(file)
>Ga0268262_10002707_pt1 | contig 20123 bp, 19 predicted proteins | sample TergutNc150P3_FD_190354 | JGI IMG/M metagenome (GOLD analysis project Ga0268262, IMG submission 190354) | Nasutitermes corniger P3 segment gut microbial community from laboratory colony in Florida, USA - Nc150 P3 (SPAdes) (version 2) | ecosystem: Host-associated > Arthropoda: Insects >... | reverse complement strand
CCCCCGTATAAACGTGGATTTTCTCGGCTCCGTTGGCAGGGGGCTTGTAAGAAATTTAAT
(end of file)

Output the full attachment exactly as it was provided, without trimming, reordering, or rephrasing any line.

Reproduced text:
>Ga0268262_10002707_pt1 | contig 20123 bp, 19 predicted proteins | sample TergutNc150P3_FD_190354 | JGI IMG/M metagenome (GOLD analysis project Ga0268262, IMG submission 190354) | Nasutitermes corniger P3 segment gut microbial community from laboratory colony in Florida, USA - Nc150 P3 (SPAdes) (version 2) | ecosystem: Host-associated > Arthropoda: Insects >... | reverse complement strand
CCCCCGTATAAACGTGGATTTTCTCGGCTCCGTTGGCAGGGGGCTTGTAAGAAATTTAAT